The Knowledge Mining (KM) group at Microsoft Research Asia aims to understand and serve the world through knowledge discovery and data mining. It consists of a team of interdisciplinary researchers spanning data mining, machine learning, natural language processing, information retrieval and social computing areas.
Studio 99 is a new gallery space at Microsoft Research. Its goals are to express the creative talents of the MSR community and stimulate interesting conversations about the relationship between art and science. Many of the greatest scientists have also been artists, and the spark of creativity links both fields. By providing a space for science and art to interact, Studio 99 hopes to inspire new kinds of human expression, both scientific and artistic.
Multimedia Search and Mining (MSM) group focuses on pattern analysis and extraction for content understanding and data mining of multimedia data. We are working on research problems in search-based image annotation, large scale visual indexing and recognition, sketch-based image search, and object recognition with 3D structures. Results are targeted toward new advanced services in the delivery of intelligence and insight to image understanding and visual information retrieval.
Our goal is to extract biological and medical knowledge from text. Natural Language Processing tools and techniques are used in combination with biological resources.
Our mission is to explore next-generation computing systems that are scalable, efficient, robust, and easy to program.
In the System Algorithms (SysAlgo) Research Group, we focus on problems at the intersection of systems, networking, and algorithms research. We study the algorithmic foundations of the systems that drive today's computing (cloud computing, data centers, large-scale distributed systems, mobile computing, etc); and we apply our expertise in practice to advance the state of the art in applied algorithm design, and to deliver highly efficient, scalable, and robust solutions to our product groups.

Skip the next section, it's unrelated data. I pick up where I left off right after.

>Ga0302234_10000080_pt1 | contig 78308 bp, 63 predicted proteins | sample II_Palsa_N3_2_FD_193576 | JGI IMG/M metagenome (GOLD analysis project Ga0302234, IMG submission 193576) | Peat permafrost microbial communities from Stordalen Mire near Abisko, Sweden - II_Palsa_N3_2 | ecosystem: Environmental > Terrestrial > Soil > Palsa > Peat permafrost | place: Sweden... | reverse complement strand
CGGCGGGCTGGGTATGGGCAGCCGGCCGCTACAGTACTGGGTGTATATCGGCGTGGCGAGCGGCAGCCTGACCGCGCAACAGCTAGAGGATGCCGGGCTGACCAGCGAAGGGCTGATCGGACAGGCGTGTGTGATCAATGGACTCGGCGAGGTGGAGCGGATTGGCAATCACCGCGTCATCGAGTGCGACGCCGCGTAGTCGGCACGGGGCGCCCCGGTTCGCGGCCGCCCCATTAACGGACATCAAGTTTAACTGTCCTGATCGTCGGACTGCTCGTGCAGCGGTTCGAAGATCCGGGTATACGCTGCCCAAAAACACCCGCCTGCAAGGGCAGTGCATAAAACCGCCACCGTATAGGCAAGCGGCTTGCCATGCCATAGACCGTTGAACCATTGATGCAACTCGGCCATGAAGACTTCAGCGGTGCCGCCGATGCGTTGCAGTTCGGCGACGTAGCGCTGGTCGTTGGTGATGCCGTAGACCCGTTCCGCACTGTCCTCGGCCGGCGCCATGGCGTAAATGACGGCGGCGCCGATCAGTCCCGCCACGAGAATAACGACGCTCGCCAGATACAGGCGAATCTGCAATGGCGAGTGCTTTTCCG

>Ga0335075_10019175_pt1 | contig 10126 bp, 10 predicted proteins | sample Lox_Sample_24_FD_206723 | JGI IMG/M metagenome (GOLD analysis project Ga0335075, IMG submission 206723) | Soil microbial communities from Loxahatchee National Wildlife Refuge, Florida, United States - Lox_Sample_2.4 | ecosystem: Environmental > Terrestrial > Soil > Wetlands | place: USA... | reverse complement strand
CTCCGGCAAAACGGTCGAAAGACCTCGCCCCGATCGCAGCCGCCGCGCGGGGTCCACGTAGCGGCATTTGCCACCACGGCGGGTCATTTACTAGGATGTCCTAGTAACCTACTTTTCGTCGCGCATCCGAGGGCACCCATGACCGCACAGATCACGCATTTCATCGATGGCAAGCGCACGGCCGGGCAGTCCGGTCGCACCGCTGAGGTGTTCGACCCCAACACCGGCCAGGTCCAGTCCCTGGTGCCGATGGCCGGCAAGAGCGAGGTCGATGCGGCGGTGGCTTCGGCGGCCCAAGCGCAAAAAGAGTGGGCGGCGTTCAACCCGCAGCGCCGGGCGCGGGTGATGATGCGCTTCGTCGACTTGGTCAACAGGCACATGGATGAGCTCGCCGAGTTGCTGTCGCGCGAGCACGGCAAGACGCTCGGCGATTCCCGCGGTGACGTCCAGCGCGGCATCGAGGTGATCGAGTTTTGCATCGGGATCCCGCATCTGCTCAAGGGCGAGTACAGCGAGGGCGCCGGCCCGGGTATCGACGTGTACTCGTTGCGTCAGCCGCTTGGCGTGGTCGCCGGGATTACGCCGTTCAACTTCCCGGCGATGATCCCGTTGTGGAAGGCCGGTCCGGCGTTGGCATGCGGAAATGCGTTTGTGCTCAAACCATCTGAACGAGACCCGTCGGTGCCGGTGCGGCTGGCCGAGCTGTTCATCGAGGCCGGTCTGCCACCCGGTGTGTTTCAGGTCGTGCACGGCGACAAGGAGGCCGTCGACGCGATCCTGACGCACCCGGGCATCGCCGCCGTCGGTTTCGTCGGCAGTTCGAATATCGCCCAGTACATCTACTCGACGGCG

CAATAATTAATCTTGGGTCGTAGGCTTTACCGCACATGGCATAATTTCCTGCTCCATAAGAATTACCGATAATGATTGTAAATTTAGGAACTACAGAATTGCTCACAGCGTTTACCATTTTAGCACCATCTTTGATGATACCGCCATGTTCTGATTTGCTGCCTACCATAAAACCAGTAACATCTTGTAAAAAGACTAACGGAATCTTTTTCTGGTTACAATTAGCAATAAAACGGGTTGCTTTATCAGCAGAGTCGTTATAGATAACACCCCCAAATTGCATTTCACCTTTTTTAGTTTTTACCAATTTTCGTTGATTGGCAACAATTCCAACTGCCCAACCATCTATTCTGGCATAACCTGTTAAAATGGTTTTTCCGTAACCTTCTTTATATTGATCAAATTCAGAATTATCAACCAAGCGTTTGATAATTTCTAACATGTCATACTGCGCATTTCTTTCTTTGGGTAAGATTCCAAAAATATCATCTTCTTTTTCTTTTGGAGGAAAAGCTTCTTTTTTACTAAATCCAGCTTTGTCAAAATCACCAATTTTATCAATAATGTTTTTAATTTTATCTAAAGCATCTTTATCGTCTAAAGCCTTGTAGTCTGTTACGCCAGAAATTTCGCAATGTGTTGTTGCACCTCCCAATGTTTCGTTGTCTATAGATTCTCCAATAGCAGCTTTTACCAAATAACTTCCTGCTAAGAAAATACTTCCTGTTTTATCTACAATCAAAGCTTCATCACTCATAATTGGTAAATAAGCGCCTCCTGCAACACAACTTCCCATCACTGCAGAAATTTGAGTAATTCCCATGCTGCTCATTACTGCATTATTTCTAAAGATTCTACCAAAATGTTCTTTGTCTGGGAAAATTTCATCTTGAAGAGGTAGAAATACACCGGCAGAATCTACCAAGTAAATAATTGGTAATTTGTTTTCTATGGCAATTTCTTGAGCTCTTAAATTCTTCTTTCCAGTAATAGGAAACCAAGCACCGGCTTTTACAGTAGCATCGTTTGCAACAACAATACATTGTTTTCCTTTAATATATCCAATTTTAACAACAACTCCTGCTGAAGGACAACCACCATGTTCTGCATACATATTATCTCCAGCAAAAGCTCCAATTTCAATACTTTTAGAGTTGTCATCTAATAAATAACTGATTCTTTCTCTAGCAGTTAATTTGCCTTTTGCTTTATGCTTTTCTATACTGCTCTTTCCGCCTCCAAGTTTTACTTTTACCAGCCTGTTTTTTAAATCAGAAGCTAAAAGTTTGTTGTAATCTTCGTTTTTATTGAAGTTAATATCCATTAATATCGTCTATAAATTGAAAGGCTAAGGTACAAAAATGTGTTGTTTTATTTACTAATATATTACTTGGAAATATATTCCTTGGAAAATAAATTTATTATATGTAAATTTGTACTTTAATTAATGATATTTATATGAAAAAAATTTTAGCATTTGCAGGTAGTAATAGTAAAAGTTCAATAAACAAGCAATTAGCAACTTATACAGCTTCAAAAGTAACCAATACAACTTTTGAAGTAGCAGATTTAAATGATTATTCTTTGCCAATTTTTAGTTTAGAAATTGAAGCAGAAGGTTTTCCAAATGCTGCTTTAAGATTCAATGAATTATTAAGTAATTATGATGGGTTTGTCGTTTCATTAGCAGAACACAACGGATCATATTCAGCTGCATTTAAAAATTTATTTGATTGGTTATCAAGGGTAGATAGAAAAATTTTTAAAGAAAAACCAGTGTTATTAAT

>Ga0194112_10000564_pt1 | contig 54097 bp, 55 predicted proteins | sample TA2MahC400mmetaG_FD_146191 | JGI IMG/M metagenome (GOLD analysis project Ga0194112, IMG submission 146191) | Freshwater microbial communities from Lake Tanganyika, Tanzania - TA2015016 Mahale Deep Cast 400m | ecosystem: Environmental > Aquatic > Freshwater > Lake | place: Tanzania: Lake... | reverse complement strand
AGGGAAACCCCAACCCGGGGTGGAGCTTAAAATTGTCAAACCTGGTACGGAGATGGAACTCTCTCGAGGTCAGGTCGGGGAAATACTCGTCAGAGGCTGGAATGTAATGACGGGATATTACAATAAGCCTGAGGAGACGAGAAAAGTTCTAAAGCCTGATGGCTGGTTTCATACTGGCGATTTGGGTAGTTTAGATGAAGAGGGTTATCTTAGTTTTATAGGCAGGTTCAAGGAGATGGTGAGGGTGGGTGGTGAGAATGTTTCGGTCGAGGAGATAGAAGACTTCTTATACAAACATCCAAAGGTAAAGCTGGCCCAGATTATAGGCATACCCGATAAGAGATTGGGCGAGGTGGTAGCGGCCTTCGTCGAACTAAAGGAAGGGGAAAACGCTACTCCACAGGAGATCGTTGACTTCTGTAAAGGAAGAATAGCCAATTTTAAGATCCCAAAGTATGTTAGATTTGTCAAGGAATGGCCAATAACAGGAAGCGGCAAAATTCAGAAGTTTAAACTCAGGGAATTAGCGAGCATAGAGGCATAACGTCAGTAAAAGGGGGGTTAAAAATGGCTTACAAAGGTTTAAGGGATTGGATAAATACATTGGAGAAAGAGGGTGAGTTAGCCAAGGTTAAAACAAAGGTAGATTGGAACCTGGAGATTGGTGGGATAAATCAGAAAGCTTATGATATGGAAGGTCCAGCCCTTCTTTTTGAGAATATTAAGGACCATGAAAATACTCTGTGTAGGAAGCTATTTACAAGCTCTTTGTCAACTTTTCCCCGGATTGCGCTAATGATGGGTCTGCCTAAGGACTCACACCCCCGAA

Web search and data management.
The team of scientists in Bing that develop speech and language technologies
We are conducting numerous projects aimed at improving web search. Our projects range from developing core systems infrastructure, to developing novel algorithms and heuristics for ranking and classifying web pages, to study basic properties of the web at large, to mining query logs for temporal patterns.
We are currently investigating various topics related to the correctness and performance of software systems, especially in the area of concurrent systems. We place a high value on producing tools and methodologies that can be used by software developers and researchers.
We are currently investigating a broad spectrum of topics in security, cryptography, and privacy. These topics range from fundamental research on privacy in the context of statistical databases to new systems mechanisms for realizing security in operating systems to mitigating and preventive measures against worms and viruses.
We are currently investigating various topics related to computer architecture (multicore, manycore, transaction memory, etc.), hardware accelerators, systems architecture (storage, nonvolatile memory, etc.), including software and hardware components, and graphics. We strive to understand and optimize systems and system interactions, enabling new paradigms, accelerators, and research platforms. As a result, we build hardware and software systems that facilitate research in a variety of areas.
Algorithms and theory research at the Silicon Valley Campus is motivated equally by the goals of having significant impact on the real world and by advancing the state of the art in pure research. To this end, we pursue a wide variety of projects over many diverse research areas, most recently including graph algorithms, database privacy, approximation algorithms, algorithmic mechanism design, cryptography, algorithms for large data sets and the theory of distributed computing, among others.